Our last day in Tokyo was largely uneventful. We took a quick trip back to Harajuku to check out a 100-yen shop. (These are great. Full of things shaped like cartoon animals that are good for opening jars.) Then a turn around a supermarket near our hotel in Shinagawa to make sure there were no foodstuffs unavailable in Australia that we hadn’t already bought. Then back to the hotel to pack up. Calvin filled two extra boxes with food, as well as the complementary contents of the daily-replenished minibar.

And then, the airport. Duty-free shopping, hanging round in the the airport lounge, killing time. The first leg was from Tokyo to Cairns: my first ever business class flight. I was a little underwhelmed, to be honest. I could survive seven hours sitting on broken glass with a gun to my head, provided I had video on demand, but on this flight there were only eight channels, and the highlight appeared to be Andrew Denton interviewing Rod Stewart. We did this flight on points; had it been with money, I don’t think I could justify spending thousands of dollars on a slightly bigger seat and much jollier flight attendants.

Anyway. We arrived in Cairns, and decided not to prolong the agony. Instead of waiting six hours for the next business class leg, we got straight back on the same plane in economy class. And two and a half hours later, we were in Sydney.

No fugu for you

Sunday, 30 March 2008

Saturday night we went for dinner to Shibuya, which, According to Calvin, has the busiest intersection in the world. It’s massive, with neon signs and animated billboards. And everyone in Tokyo was there. It made Piccadilly Circus look like Johnston Street, Annandale.

We were having dinner with a couple Calvin knew; we had run into them a couple of days earlier in the lobby of our last hotel. With the help of Nick, who knows Japanese, we found a good restaurant, full of locals, and had nice meal. We drank plum wine and cherry-blossom sake. Apparently there was whale bacon on the menu, but since I heard this as “quail bacon”, I wasn’t particularly shocked until later. Calvin didn’t have any, which was a surprise.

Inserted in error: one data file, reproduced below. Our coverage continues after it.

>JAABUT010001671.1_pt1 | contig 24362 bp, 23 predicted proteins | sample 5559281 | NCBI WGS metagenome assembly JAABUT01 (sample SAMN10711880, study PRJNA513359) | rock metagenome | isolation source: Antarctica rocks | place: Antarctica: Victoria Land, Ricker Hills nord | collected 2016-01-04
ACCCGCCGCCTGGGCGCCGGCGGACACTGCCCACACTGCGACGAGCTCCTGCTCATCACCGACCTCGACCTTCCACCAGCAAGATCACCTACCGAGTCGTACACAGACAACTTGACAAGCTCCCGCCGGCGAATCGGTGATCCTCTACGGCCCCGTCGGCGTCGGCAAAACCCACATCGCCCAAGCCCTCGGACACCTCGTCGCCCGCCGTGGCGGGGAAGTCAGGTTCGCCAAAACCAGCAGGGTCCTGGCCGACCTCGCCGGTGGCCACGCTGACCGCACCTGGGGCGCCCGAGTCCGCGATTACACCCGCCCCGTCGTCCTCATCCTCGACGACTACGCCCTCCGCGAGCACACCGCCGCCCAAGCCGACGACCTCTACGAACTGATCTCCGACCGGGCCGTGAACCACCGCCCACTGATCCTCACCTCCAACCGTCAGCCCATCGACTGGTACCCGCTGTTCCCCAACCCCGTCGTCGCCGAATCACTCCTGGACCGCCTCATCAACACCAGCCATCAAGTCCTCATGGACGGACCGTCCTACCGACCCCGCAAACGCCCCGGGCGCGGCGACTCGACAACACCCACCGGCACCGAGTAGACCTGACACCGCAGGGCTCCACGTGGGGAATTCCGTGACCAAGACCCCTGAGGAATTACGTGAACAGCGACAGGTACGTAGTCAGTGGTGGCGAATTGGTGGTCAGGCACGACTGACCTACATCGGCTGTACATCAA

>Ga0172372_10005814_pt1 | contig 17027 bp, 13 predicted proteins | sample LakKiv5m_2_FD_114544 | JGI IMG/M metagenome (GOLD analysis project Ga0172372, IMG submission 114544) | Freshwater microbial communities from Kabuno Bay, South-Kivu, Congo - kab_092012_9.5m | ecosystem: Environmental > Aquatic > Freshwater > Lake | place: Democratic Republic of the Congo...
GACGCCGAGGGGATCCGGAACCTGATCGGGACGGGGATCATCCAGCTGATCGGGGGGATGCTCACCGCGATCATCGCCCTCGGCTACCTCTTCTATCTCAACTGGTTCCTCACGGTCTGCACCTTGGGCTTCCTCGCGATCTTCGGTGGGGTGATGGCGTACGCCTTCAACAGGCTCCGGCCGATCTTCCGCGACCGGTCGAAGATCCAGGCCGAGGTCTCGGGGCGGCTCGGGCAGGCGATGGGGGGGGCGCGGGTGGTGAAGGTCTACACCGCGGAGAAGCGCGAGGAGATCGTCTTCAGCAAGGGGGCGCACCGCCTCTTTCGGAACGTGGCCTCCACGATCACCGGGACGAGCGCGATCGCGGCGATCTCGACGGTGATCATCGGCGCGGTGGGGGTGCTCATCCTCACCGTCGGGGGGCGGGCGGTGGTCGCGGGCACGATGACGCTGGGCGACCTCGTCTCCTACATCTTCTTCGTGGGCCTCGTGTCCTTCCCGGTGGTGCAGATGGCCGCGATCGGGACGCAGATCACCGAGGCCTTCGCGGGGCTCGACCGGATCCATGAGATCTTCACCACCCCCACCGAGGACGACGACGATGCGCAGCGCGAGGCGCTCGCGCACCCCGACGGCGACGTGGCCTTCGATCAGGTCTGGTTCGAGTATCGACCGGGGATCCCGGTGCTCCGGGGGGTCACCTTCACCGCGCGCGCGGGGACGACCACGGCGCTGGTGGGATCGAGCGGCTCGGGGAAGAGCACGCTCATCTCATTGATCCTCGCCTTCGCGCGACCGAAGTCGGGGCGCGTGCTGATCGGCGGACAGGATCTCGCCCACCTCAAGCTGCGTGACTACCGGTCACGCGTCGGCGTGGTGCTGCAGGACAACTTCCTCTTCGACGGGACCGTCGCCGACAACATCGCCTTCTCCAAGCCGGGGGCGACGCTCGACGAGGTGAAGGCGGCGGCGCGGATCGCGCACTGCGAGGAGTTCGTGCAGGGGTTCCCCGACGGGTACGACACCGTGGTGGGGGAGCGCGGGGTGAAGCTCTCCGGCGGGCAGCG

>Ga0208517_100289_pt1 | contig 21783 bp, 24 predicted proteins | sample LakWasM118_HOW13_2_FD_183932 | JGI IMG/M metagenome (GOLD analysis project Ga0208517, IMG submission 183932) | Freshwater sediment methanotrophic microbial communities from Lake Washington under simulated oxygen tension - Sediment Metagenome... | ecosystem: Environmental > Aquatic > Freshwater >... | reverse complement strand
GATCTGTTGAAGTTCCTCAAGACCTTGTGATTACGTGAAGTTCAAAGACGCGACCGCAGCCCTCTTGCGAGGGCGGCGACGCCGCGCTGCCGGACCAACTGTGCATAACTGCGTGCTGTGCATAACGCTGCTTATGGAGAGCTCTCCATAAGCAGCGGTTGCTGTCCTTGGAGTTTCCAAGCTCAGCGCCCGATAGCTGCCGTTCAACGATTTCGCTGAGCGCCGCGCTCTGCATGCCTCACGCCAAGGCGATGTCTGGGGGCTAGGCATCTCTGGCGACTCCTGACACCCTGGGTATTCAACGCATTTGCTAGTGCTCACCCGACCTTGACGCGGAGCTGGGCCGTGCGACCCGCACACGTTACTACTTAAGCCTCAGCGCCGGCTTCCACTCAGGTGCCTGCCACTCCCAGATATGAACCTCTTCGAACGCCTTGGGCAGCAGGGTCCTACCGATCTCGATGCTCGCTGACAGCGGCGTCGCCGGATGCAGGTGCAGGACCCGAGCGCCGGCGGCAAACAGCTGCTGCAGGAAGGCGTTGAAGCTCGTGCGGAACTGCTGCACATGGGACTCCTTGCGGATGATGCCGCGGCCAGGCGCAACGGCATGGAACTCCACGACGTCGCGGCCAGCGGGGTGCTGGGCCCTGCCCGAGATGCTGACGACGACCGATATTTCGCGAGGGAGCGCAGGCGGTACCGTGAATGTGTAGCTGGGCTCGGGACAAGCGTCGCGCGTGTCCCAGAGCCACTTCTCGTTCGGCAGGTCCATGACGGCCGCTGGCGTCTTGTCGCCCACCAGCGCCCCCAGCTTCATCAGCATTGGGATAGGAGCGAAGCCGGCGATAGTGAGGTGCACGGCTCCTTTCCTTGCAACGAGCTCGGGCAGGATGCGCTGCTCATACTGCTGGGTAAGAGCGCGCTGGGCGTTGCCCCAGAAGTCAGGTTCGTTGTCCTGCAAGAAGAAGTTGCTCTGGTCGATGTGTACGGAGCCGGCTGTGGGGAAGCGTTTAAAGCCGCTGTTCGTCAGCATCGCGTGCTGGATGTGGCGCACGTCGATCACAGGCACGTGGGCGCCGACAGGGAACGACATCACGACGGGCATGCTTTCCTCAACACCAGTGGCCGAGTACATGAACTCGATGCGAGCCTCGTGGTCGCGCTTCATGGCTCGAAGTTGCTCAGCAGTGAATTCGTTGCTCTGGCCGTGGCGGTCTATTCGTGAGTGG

Sunday morning, on Nick’s advice, we went to Harajuku, which is apparently full of wacky young people dressed in cartoon-character-Victoriana-S & M-wear. It was so cold, though, that we were disinclined to explore, and only caught sight of one or two of the less extreme examples.

Then to the giant department stores of Shinjuku. This was fun, but I was already starting to feel unwell. I think parasites from the sushi I’ve been eating had invaded my cerebro-spinal fluid and were making my joints ache. Or something.

We met Ben Tupman and his girlfriend Satoko fo lunch in Shinjuku. We ate in a Korean barbecue restaurant, where we selected our own food and cooked it on a hotplate embedded in the table. Calvin tricked me into eating heart (again), and we may have overeaten in order to avoid the 500 yen fine for taking food and not finishing it.

During lunch, we discussed Calvin’s plans for eating fugu, the poisonous blowfish that nearly killed Homer Simpson in 1991. Fugu restaurants only serve fugu normally, but Ben looked at the menu that the concierge had given us, and helpfully informed me that if I didn’t feel up to fugu, the restaurant also offered shirako, which is the fugu’s sperm.

Unsurprisingly, by the time I got home, I was horribly nauseous, and I split the evening between groaning weakly and being sick. Sadly, neither of us got to taste any delicious fugu.